“A lot of the corn, especially early-planted corn, was pollinating right at the time it was not only very dry but extremely hot, resulting in a big yield loss,” she says. “In some cases, on the lighter soils, there was nearly a total loss.”

Pete Meissner, a Sussex corn and soybean farmer who also operates cattle farms in Iowa and Minnesota, says feed costs “have gone up 80 to 90 percent because of the scarcity of the crops, and that’s where we are really taking the hit.”

Meissner owns Sussex’s Hickory Hill Farms along with his  brother, and they estimate that their soybean and corn crops are down about 50 percent from past years. As of late 2012, the 2,400-acre farm had produced a per-acre average of 22 bushels of soybeans and was on track for 90 bushels of corn per acre. The Meissners’ per-acre averages for 2011, a much wetter year: 42 bushels of soybeans and some 170 bushels of corn.

Options for farmers such as Meissner to supplement Midwestern-sourced feed are limited, and each is painfully expensive.

“They are faced with shipping in feed from other places, in some cases as far away as Montana and even Canada,” Reedy says. “Not only is it expensive because of demand, but the shipping costs are high, adding a huge cost to production. Farmers can either pay these increased costs, plant alternative annual crops for feed, or decrease the numbers of animals that they need to feed by selling them.”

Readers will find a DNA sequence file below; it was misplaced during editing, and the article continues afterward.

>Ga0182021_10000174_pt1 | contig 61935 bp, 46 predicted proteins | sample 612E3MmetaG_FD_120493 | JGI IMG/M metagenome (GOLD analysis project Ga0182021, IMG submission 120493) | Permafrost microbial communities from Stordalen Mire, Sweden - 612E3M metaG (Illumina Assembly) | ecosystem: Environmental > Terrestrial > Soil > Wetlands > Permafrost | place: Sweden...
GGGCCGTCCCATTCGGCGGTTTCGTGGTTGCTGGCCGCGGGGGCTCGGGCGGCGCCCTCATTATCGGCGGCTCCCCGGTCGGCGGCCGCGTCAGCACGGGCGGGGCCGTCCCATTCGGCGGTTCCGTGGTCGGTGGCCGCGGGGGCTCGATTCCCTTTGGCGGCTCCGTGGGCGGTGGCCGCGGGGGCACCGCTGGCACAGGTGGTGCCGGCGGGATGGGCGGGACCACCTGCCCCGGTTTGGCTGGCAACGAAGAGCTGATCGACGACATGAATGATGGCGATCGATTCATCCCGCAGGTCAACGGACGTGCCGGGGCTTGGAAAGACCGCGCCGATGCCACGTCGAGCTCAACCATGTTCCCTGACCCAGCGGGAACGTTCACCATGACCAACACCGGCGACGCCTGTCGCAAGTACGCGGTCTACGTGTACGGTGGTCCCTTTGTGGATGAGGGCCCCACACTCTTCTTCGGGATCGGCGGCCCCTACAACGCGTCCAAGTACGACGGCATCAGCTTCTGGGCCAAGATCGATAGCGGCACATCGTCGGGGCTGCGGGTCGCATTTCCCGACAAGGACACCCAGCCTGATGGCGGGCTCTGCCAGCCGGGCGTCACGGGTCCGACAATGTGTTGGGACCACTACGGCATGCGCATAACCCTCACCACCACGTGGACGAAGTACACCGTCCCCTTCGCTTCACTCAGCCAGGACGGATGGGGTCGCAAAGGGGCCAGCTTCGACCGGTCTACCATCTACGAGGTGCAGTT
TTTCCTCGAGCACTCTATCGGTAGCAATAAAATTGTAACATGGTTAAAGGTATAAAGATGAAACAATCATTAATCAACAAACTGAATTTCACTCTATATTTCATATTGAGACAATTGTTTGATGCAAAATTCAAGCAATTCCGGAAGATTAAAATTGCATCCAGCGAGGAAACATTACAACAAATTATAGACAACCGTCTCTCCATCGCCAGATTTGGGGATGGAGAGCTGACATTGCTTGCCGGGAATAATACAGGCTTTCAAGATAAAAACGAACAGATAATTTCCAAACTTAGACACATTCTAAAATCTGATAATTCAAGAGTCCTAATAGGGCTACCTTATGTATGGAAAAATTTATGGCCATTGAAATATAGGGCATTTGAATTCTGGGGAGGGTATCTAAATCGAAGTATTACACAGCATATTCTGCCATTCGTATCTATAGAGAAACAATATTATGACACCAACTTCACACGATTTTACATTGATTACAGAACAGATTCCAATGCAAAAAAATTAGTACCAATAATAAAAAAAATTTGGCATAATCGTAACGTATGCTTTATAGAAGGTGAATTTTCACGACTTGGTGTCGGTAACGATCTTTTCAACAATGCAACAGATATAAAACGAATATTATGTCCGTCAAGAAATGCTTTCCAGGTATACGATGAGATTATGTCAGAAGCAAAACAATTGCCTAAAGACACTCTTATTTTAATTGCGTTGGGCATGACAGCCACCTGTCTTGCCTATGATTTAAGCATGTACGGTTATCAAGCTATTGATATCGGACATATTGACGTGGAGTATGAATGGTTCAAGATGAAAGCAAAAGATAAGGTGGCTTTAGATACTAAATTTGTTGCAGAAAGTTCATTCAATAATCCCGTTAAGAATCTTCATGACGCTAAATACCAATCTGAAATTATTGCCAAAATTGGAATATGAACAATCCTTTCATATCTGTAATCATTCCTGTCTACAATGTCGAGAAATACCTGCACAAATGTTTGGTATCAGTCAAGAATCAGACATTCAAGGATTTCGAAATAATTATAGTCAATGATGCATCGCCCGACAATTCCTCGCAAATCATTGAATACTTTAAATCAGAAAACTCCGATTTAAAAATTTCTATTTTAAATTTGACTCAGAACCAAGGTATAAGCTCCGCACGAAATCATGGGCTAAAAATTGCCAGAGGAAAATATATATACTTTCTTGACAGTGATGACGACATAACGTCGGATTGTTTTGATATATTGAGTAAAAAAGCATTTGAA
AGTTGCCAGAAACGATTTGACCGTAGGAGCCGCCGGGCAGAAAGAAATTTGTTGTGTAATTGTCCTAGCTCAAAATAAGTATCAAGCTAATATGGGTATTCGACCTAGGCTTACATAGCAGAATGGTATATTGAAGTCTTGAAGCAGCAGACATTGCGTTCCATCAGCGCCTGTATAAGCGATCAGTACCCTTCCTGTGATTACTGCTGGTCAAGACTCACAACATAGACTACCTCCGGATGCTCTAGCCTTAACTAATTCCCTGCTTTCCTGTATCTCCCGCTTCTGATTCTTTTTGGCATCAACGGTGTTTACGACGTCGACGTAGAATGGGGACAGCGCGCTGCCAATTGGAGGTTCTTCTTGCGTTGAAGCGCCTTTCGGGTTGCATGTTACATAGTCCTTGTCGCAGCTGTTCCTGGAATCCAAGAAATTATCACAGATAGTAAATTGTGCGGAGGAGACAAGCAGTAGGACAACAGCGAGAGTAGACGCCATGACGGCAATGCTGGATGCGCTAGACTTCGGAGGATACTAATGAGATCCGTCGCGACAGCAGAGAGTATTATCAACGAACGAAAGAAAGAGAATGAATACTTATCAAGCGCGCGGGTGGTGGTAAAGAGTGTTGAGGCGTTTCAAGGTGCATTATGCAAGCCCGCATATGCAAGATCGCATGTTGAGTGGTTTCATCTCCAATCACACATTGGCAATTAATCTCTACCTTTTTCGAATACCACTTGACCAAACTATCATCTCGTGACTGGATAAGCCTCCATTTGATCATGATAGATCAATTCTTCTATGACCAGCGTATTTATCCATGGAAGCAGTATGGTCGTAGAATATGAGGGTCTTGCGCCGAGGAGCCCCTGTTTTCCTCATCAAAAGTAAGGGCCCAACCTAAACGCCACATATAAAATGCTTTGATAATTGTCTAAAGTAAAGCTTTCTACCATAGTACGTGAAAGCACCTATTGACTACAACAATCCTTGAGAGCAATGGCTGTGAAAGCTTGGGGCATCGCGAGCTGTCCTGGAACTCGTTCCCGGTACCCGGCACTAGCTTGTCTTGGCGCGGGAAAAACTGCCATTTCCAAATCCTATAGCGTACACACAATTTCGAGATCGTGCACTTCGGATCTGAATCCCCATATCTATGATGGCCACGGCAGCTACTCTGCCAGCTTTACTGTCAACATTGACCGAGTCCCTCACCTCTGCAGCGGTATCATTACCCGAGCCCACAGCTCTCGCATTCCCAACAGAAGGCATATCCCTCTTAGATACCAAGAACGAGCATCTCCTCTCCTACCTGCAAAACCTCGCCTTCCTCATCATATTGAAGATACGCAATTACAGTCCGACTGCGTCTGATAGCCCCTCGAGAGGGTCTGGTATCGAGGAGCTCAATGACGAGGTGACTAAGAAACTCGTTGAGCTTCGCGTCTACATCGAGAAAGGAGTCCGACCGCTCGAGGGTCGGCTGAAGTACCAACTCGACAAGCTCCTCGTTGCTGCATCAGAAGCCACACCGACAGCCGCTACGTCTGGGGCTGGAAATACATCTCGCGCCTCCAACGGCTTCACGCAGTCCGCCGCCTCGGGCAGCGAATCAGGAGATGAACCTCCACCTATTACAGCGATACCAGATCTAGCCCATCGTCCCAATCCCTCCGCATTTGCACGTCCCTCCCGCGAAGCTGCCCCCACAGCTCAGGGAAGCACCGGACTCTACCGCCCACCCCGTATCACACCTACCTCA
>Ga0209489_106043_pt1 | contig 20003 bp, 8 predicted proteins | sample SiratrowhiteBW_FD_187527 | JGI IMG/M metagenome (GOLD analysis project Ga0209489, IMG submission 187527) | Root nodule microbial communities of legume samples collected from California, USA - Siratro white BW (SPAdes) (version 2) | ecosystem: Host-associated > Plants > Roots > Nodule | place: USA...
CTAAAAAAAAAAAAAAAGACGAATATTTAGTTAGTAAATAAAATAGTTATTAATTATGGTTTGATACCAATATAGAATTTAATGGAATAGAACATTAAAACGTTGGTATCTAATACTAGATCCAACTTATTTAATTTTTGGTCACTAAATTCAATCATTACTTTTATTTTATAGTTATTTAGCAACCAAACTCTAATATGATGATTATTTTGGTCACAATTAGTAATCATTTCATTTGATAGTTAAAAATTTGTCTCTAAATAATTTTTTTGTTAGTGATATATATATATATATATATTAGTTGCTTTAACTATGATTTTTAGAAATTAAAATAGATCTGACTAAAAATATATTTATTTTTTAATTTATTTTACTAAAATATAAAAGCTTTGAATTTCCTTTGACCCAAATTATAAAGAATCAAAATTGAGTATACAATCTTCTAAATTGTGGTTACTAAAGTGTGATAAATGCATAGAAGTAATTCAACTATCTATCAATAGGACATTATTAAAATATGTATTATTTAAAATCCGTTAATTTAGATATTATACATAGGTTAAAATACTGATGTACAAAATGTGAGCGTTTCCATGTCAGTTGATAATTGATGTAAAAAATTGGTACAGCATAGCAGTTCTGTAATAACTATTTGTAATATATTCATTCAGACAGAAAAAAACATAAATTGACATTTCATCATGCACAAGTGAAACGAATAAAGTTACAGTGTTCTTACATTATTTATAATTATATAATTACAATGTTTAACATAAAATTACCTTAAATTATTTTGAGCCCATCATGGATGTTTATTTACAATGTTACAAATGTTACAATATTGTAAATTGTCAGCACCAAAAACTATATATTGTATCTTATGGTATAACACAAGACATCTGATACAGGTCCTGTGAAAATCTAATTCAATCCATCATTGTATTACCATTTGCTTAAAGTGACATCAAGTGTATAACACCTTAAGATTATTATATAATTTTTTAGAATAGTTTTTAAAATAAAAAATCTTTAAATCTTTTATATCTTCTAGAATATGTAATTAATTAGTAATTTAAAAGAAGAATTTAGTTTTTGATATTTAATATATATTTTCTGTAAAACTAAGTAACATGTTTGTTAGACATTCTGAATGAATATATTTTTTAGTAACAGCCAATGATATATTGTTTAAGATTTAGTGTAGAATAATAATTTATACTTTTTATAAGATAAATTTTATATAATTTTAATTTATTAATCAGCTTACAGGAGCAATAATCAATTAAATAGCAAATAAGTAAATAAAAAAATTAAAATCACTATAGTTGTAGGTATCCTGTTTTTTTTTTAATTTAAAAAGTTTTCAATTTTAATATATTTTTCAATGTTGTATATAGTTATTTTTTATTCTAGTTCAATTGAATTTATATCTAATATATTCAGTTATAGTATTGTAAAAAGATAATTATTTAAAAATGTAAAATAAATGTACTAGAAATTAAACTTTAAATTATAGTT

What has saved Meissner, and countless other farmers like him, is crop insurance. Reedy estimates that about half of farmers who raise crops in Wisconsin have the policies, which cover about 60 to 70 percent of the income a farmer would have brought in with a normal harvest.

“This is the time you are really glad you have it,” Meissner says.

Dave Adams, who owns Adams Farm just outside of Lake Geneva, says he might have gone bankrupt in 2012 without crop insurance, even though it’s pricey. He pays about $40,000 a year to insure 1,000 acres of corn.

“Years like this, there is no other way,” he says.

For Adams, the drought brought back memories of a spottier dry spell that came and went in 1988, when Milwaukee went 55 consecutive days without rain, and his farm produced only about 30 bushels of corn per acre.

“In ’88, we took out loans, but there was no disaster program like there is now,” he says. “So we just went deeper in debt.”

This time, there’s more aid for farmers, in the form of low-cost financing. In July, after Gov. Scott Walker declared a state of emergency for drought-affected counties, officials announced several assistance programs, including a Drought Relief Guarantee Program that provides a 90 percent guarantee on agricultural loans up to $15,000.

Adams expects to borrow a little and dip into his savings – healthy from the farm’s strong performance in 2010 and 2011 – to make it through the winter.

“It doesn’t keep me up at night, but it’s difficult,” he says. “It’s going to be a really tough year, and a lot of people might cry. … But maybe I’m just a little more optimistic than most.”